Thailand: In July-August 1983, the average MBAS residual over the 10-48 kilometer zone of the Chao Phraya River was 0.34 ppm. After switching to LAS, the average value over the same zone had decreased by 72 percent to 0.095 ppm by July of 1984.

Thus while there is extensive evidence that ABS causes environmental problems, there is now also overwhelming evidence that these problems are solved by changing to the use of LAS. This remains true regardless of geographical location, climate or environmental conditions.


The same plant process units, transfer and storage equipment, and similar operating conditions can be used for LAS as is used for ABS. No new plant investment or other significant changes are required in switching to the biodegradable LAS.

Performance Advantages

Both the cleaning power and the foam properties of LAS are equal or superior to ABS under most washing conditions. These performance advantages offer the detergent manufacturer possibilities of reducing the level of active ingredient and/or phosphate in the detergent product without sacrificing performance. (The actual amount of these reductions will depend, of course, on the particular formulation and the local washing conditions.) The detergency performance advantage of LAS over ABS is due to two factors. First the carbon distribution of LAS is at the optimum for performance (C12 average). This is not the case for ABS which gives optimum performance at C13 average. Second, LAS is less sensitive to water hardness than ABS in, for example, Latin American washing conditions.7 This greater cleaning property of LAS offers the detergent formulator possibilities for either a superior cleaning product or for surfactant and phosphate reductions in the detergent product when changing from ABS to LAS.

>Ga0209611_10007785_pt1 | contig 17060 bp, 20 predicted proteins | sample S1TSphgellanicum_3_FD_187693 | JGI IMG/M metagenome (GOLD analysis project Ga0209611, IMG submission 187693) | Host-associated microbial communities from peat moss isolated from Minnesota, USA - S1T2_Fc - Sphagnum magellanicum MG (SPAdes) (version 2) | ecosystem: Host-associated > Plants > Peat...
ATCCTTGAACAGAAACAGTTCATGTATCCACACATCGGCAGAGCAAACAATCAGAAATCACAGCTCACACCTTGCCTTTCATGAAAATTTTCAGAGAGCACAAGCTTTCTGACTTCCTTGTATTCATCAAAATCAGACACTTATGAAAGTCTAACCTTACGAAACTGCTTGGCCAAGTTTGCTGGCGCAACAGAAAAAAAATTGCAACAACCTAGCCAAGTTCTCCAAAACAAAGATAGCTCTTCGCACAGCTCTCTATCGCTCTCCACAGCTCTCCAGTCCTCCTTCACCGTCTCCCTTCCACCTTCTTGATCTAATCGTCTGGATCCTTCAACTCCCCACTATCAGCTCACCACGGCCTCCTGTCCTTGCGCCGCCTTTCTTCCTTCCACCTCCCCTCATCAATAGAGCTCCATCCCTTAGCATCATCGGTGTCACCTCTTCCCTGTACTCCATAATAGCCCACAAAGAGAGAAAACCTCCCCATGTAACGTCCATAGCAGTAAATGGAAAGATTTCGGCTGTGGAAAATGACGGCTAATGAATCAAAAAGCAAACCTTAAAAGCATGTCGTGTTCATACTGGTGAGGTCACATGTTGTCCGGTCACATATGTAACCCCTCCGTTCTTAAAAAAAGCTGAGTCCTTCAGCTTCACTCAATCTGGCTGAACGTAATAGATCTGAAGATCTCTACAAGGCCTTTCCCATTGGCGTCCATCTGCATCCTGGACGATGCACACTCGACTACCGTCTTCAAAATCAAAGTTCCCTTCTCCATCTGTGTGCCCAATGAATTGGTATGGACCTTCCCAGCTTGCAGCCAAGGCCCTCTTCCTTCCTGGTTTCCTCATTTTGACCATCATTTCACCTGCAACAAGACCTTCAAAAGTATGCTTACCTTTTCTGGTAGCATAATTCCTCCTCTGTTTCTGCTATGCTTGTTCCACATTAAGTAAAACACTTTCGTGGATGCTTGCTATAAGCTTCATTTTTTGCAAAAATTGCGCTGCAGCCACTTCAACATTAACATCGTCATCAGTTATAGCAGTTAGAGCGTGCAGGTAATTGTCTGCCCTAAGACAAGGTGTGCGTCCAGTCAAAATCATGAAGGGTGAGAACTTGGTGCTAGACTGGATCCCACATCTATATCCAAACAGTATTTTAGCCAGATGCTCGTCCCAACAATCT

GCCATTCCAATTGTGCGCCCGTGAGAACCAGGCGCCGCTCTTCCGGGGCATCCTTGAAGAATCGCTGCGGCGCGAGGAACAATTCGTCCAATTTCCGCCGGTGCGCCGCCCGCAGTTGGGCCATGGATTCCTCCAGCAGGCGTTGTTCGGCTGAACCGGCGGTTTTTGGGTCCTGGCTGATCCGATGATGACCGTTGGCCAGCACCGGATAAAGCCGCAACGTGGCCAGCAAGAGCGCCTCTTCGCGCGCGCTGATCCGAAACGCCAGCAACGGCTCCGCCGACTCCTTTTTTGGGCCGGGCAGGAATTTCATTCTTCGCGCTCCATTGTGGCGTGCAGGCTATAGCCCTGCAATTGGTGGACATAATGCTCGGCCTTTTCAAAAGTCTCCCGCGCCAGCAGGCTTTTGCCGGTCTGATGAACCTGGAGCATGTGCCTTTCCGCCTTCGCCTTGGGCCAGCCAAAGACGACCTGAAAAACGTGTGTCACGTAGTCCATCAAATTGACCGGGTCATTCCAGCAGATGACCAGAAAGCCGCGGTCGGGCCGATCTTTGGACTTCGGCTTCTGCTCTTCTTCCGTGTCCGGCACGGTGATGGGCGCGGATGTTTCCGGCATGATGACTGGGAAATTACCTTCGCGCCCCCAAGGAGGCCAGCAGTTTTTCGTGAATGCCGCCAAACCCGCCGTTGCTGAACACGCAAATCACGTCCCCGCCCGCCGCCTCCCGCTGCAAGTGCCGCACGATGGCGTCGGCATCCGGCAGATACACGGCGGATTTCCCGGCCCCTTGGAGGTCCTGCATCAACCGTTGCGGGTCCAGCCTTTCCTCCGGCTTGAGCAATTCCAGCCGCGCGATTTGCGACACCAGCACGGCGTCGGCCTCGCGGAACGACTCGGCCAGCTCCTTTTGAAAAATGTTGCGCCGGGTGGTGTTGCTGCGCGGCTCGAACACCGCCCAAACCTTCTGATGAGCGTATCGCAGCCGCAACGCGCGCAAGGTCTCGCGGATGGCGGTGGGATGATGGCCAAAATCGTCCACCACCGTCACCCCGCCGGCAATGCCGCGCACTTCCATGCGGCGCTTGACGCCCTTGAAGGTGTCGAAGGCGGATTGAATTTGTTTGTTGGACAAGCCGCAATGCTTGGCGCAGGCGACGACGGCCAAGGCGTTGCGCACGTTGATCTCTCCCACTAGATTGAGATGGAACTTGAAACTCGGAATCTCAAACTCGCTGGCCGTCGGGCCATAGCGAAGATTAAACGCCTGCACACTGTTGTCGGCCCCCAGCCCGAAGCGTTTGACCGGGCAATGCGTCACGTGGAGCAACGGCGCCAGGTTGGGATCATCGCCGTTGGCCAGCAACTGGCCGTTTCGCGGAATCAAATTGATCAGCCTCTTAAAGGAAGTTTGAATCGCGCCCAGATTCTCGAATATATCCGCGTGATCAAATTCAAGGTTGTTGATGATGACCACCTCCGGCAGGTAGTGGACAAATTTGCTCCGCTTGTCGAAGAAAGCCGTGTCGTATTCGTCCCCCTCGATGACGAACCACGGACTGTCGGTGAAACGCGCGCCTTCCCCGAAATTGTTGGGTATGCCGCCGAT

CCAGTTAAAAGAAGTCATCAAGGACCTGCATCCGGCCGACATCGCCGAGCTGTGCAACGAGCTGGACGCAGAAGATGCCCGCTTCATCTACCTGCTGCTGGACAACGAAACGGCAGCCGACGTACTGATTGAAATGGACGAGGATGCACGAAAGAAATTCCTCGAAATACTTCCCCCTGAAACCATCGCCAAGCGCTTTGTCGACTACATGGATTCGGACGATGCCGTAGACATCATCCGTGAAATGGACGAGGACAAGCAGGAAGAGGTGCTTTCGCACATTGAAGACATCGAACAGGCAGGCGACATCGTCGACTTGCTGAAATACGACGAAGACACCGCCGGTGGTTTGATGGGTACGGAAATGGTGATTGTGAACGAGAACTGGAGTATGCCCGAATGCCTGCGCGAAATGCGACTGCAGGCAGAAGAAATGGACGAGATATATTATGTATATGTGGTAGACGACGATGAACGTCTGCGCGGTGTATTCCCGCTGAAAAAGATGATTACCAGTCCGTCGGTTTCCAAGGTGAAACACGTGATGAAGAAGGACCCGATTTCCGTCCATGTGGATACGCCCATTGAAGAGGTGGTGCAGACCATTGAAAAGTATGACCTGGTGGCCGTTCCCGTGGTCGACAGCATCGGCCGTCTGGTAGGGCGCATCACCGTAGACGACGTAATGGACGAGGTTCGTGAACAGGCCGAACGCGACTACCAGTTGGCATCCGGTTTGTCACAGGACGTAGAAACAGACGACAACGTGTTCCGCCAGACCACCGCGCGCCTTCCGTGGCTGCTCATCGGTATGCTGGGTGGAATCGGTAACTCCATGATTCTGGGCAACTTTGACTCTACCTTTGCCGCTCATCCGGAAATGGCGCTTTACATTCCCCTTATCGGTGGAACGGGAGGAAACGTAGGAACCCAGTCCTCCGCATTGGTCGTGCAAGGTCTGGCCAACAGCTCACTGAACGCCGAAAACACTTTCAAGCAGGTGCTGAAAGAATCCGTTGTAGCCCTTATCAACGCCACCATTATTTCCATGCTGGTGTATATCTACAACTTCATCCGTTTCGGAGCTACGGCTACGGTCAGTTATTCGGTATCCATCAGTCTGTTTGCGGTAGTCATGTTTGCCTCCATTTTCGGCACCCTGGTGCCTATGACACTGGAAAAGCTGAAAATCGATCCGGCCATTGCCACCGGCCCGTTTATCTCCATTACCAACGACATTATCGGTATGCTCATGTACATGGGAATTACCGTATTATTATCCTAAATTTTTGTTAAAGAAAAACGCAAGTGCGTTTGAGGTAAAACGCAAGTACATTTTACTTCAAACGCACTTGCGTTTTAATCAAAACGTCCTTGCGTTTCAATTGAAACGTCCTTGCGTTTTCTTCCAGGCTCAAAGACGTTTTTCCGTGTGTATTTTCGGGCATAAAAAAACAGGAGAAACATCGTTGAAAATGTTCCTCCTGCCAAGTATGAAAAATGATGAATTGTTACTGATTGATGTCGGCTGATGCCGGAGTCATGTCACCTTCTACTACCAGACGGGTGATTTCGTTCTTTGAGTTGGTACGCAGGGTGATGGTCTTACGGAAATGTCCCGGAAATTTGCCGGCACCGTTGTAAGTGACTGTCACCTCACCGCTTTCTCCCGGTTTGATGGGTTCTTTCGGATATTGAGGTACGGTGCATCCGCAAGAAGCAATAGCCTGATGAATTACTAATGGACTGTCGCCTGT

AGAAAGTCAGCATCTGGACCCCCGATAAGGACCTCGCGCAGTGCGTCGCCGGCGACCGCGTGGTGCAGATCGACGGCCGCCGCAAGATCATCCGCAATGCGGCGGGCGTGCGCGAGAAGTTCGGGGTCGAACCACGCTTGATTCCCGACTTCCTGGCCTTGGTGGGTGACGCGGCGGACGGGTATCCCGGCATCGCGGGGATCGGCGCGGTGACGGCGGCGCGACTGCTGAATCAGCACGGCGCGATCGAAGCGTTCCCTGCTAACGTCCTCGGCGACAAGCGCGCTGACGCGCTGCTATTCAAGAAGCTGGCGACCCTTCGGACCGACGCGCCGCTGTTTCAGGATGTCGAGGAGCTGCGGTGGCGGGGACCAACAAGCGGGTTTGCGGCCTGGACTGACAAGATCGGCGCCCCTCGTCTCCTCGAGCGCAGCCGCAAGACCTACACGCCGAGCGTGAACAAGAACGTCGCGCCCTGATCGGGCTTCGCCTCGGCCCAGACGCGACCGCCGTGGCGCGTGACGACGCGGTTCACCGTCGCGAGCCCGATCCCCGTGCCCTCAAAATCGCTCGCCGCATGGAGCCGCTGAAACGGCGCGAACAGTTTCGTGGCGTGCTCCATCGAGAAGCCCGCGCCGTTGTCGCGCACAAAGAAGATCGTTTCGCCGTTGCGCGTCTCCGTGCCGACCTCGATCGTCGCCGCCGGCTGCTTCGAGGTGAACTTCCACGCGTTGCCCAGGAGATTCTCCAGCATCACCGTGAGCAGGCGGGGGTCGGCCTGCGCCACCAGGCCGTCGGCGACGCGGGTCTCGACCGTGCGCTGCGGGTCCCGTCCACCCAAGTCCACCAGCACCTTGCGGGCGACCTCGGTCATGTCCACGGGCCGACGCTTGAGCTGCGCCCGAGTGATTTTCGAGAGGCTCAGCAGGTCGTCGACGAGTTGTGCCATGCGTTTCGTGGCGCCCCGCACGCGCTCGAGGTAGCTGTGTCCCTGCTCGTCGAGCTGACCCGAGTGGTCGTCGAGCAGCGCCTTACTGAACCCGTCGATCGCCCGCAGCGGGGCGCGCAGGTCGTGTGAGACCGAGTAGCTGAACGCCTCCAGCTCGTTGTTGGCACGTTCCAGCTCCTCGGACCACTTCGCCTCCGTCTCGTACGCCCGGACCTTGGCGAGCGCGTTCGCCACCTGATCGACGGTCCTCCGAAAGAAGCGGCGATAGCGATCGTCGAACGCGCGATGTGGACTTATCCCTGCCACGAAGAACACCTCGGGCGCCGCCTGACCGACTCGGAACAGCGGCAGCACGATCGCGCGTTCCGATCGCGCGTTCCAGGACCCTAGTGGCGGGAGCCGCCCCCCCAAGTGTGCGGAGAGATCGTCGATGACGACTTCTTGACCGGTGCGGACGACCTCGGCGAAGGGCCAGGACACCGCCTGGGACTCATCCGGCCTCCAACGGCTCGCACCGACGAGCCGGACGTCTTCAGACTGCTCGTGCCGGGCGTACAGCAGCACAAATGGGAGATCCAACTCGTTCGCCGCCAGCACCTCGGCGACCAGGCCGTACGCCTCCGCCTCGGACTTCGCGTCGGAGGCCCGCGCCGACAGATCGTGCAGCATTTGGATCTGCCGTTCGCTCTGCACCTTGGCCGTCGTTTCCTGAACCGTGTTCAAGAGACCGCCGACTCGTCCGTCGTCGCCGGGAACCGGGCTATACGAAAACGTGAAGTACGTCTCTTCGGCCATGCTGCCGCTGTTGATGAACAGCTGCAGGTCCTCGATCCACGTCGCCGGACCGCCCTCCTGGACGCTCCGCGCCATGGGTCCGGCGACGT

The change for ABS to LAS detergents has not only eliminated the environmental problem of non-biodegradability, but has given manufacturers and consumers a superior product with performance benefits. This has been thoroughly documented in countries throughout the world that have changed from ABS to LAS. As a result, LAS has become the leading detergent active ingredient in the world.

Key References

1. Sallee, E. M., J.D. Fairing, R.W. Hess, R. House, P.M. Maxwell, F.W. Melpolder, F.W. Middleton, J. Ross, W.C. Woelfel, and P.J. Weaver. “Determination of trace amounts of alkyl benzene-sulfonates in water.” Anal.Chem., 28, 1822–1826 (1956).

2. Swisher, R.D., Surfactant Biodegradation, Second Ed., Marcel Dekker, New York, 1987, pp. 1-2.

3. Cowan-Ellsberry, C., S. Belanger, P. Dorn, S. Dyer, D. McAvoy, H. Sanderson, D. Versteeg, D. Ferrer and K. Stanton. “Environmental Safety of the Use of Major Surfactant Classes in North America” Critical Reviews in Environmental Science and Technology, 44:17, 1893-1993 (2014).a>

4. Serrano, L.I., C.A.P. Velasco and A.S.C. Malagon. “Ultimate Biodegradation of Commercial Linear Alkylbenzene Sulphonates (LAS) under ISO 14593 Headspace CO2 Test: Compliance with EU Detergent Regulation 648/2004.” Tenside Surf. Det. 48, 390-394 (2001).

5. Swisher, R.D., ibid., pp. 5-6 and section 5.XI.E (pp. 400-401) and tables and references therein.

6. McAvoy, D.C., W.S. Eckhoff and R.A. Rapaport. “Fate of Linear Alkylbenzene Sulfonate in the Environment.” Environ. Toxicol. Chem. 12, 977-987 (1993).

7. Matheson, K.L. “Detergency Performance Comparison between LAS and ABS Using Calcium Sulfonate Precipitation Boundary Diagrams.” J. Am. Oil Chem. Soc. 62, 1269-1274 (1985).

Revised August 2014